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Wednesday, April 2, 2014

Sidebar: Weekly Legal News, Commentary & Rants March 3/31/14

MARCH 31, 2014


The National Highway Traffic Safety Administration has  issued a regulation requiring all vehicles, including trucks and buses, to have rear-view visibility -- meaning, rear-view cameras.

The rule applies to all vehicles under 10,000 pounds. All 2019 model vehicle will be equipped with rear-view cameras. While, the law does not require it, many car companies are now including rear-view cameras as part of their standard package on new models. 

U.S. District Judge Lucy H. Koh on overruled Samsung Electronics’ objections to showing jurors a recent instructional video on how patents work, in connection with the patent dispute between Apple and Samsung.

The video is called “The Patent Process: An Overview for Jurors” and was produced by the Federal judicial Center to provide jurors with a better understanding of patent law basics. 

Samsung objected to playing the vide because it depicts the use of certain Apple products. It argued that by showing Apple products in the video it could suggest to jurors that Apple products are innovative, unique and patentable. 
Samsung’s attorneys contended that showing the jury such a video would be prejudicial to Samsung and threaten the impartiality of the jury. The Judge denied Samsung's request to bar the video and thus, it will be shown as planned to the jury. 

The Connecticut High Court issued a decision Wednesday in a case involving a 2-year-old boy who was allegedly bitten on the cheek by a horse named Scuppy, 

Anthony Vendrella claimed that a horse owned by the Astriab family bit his young son on the face, "removing a large chunk of it," and wanted its owners to pay for his son's injuries. In determining whether the Astriabs were liable in this animal bite case, it was important to determine if Scuppy -- or indeed, all domestic horses -- were prone to vicious or mischievous behavior.

The Connecticut Supreme Court didn't find that horses were necessarily "vicious," just that they had a tendency to bite humans without provocation. That means horse owners like the Astriabs can be held liable for being negligent with their horses.

The TWIT Spotting project is a way to get people to recognize their distracted driving behavior. It works by having just about anyone snap photos of drivers' faces and their distracted behavior. These photo are then submitted to the project and Brian Singer, the project's creator will post those photos online and on 11 billboards around San Francisco, which he currently funds himself.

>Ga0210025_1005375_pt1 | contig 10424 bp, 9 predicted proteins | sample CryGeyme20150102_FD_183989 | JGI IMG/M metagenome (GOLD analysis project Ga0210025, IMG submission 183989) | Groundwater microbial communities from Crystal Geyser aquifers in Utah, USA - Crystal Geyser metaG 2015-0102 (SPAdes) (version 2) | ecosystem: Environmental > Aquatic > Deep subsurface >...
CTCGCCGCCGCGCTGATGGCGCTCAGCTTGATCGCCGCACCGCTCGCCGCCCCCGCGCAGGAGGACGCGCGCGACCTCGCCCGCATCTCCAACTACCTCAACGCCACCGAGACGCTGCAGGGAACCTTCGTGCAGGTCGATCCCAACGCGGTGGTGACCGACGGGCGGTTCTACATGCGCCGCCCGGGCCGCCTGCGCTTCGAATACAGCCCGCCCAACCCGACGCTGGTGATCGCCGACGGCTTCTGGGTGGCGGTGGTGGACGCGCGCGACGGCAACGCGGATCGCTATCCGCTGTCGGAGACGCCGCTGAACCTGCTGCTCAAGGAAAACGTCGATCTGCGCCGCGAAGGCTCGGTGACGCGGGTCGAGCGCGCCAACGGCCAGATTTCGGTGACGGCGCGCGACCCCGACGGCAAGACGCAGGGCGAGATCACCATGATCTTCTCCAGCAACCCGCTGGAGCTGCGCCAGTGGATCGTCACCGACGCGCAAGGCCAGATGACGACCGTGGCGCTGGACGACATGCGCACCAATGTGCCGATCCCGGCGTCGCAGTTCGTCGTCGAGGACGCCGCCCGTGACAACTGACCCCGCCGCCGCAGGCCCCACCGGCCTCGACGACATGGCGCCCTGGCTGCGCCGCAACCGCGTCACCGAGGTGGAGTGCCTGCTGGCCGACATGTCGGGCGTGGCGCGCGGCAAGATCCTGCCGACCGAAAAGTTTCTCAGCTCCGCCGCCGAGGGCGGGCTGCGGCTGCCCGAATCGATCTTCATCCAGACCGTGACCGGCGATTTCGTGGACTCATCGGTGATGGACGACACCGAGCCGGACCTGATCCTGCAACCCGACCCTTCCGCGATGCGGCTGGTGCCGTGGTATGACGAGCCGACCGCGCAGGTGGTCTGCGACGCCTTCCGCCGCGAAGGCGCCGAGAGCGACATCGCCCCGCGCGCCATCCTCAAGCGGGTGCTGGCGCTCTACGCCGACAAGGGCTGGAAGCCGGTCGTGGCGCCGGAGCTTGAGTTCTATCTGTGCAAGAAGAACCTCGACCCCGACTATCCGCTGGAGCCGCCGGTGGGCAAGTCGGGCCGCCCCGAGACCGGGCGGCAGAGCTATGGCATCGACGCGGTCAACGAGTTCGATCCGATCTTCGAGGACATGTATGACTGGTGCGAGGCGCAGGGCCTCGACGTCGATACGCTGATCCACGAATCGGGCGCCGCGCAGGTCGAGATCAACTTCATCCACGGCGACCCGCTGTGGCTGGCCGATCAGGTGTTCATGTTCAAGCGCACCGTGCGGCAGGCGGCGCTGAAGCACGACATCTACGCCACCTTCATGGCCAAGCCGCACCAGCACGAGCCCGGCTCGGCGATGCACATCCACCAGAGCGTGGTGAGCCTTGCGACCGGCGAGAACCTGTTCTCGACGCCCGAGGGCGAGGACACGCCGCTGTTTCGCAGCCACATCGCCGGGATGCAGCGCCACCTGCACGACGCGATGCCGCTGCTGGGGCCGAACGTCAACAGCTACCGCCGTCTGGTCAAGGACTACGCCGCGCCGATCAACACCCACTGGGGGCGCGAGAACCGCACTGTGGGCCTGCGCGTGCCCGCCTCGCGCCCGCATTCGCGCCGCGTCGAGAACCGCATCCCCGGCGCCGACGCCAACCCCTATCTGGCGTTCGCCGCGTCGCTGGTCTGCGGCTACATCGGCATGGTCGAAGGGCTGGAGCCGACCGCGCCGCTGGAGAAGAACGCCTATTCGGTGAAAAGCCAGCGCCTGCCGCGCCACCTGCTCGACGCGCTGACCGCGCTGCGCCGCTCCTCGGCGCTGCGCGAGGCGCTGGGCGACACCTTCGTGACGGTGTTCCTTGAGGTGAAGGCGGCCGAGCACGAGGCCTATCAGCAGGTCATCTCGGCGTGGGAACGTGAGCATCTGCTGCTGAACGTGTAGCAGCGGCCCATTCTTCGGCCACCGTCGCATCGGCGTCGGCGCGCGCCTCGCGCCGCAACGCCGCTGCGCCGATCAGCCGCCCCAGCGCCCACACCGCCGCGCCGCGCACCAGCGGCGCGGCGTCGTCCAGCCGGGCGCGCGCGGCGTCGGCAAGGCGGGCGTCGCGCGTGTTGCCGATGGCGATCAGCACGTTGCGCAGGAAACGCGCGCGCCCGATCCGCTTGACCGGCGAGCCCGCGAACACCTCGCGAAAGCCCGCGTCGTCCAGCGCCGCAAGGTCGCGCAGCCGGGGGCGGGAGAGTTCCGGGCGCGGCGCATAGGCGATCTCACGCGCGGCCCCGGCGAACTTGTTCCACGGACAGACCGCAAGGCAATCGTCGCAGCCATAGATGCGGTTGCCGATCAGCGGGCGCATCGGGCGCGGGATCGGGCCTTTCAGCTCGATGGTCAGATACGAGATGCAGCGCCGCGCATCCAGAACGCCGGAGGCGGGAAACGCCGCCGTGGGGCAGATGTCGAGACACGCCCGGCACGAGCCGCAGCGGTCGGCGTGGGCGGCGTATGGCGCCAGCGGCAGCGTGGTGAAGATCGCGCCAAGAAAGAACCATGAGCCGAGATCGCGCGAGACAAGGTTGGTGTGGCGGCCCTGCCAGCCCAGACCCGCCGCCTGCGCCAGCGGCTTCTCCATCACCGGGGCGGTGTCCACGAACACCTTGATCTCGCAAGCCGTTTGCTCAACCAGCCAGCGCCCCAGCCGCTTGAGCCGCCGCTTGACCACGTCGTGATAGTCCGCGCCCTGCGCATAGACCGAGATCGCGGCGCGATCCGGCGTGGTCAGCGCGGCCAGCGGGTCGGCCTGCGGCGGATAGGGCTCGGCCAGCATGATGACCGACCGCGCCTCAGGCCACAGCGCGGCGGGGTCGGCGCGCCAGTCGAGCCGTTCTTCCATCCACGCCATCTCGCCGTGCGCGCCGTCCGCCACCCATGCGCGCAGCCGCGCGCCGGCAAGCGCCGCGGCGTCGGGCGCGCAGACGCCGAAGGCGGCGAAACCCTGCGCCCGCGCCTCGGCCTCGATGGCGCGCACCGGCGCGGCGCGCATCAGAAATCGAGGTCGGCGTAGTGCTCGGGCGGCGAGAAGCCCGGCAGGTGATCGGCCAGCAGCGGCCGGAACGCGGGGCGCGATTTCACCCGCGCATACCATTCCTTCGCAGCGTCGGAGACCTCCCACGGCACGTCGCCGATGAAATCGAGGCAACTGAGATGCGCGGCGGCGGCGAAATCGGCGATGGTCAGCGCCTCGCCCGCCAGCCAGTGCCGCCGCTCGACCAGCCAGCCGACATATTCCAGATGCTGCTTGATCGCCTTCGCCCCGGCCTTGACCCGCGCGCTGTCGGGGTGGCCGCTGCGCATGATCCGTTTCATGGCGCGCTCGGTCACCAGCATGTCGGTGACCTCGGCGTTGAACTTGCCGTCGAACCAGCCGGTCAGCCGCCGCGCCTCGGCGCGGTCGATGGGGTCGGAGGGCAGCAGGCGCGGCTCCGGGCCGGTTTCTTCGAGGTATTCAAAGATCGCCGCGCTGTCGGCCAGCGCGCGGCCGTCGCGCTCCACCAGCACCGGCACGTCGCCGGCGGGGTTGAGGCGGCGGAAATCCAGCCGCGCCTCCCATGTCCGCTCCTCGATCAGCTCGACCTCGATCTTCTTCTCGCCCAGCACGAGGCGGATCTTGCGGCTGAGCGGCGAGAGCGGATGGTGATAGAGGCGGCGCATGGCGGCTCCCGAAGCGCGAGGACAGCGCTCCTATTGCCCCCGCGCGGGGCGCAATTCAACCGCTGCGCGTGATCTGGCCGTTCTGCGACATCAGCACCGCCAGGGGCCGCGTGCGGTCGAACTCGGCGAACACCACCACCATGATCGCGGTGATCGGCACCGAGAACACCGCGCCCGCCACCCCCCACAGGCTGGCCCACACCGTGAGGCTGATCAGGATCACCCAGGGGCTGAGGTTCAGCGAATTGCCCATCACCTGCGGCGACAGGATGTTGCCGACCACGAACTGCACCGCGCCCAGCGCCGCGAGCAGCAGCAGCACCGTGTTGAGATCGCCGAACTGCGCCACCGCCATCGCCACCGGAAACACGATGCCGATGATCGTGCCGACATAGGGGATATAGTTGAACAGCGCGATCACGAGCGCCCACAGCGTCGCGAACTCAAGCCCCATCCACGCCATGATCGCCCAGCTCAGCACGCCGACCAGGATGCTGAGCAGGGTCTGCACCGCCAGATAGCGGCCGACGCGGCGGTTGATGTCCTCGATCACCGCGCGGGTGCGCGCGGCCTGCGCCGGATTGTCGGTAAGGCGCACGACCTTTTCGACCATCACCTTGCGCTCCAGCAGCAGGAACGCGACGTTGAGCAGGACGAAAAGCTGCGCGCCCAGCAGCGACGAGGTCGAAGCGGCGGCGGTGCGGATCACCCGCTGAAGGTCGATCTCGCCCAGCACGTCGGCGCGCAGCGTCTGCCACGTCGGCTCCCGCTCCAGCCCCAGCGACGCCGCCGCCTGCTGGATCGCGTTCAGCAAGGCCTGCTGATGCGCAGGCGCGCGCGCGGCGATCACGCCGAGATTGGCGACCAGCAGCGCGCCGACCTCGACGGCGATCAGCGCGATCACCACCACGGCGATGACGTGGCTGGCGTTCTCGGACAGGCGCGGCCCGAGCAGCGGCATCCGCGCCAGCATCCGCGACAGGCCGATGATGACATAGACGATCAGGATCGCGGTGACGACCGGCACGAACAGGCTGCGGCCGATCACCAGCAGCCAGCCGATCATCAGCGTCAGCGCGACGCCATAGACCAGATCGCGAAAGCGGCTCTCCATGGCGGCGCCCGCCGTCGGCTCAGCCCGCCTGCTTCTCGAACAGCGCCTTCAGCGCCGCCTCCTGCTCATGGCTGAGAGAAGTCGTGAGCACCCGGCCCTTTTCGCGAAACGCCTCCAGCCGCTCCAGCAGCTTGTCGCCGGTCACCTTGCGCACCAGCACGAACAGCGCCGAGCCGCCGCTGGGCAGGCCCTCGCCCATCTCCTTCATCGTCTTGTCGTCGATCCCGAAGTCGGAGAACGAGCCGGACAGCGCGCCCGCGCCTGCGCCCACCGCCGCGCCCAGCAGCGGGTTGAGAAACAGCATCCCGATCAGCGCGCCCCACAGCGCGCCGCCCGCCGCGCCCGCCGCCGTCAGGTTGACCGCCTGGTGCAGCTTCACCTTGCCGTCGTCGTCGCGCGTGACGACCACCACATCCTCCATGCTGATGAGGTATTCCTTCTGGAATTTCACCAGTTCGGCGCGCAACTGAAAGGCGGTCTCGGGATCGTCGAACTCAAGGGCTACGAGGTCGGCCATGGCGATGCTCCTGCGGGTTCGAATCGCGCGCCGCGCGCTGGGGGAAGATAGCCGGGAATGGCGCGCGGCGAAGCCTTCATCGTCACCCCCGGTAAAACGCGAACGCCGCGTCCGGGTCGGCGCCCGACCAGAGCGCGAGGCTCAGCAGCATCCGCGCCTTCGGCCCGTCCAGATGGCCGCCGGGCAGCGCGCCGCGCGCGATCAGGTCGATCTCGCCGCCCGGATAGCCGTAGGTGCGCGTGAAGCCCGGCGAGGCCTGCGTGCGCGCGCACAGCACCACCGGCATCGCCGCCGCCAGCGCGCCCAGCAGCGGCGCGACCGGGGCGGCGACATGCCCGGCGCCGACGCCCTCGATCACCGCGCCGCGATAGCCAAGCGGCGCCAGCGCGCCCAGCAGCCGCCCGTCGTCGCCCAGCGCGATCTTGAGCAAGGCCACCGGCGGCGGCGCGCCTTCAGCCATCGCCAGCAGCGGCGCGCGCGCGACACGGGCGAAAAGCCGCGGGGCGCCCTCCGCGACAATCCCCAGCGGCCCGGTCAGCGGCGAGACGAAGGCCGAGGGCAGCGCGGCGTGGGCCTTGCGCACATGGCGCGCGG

While texting while driving is dangerous and illegal in most states, is it legal for TWIT Spotting to post pictures of texting drivers? It depends.  In general, an invasion of privacy claim will most likely fail because taking a picture of someone deriving on a public road may not be considered an intrusion of solitude. However, not all texters are engaged in mindless social or business communication. For example, what if someone is texting due to an emergency situation and their picture is posted.  This could suggest that the texter is nothing more than a careless law-breaker and thus, paint him or her in a false light, giving rise to a civil cause of action. We will have to see how this develops. In the meantime, if you are texting while driving in the San Francisco area, make sure to smile. 

Police are offering a $5,000 reward for information leading to the arrest of a woman suspected of biting another woman’s finger during a dispute over a parking spot at a southern New Jersey mall.

On March 8, 2014, Tonya Knight-Joseph became snack food for a driver  who accused her of stealing a parking space in a Cherry Hill, NJ shopping area.  The bite was so severe that Knight-Joseph nearly lost her finger. If located, the biter could face aggravated assault charges which would all but destroy her ambitions of playing a zombie on next season' The Walking Dead. 

© 2014, Law Offices of Peter J. Lamont. This Update is provided for informational purposes only. It is not intended as legal advice nor does it create an attorney/client relationship between the firm and any readers or recipients. Readers should consult counsel of their own choosing to discuss how these matters relate to their individual circumstances. This Update may be considered attorney advertising in some states. Furthermore, prior results do not guarantee a similar outcome.
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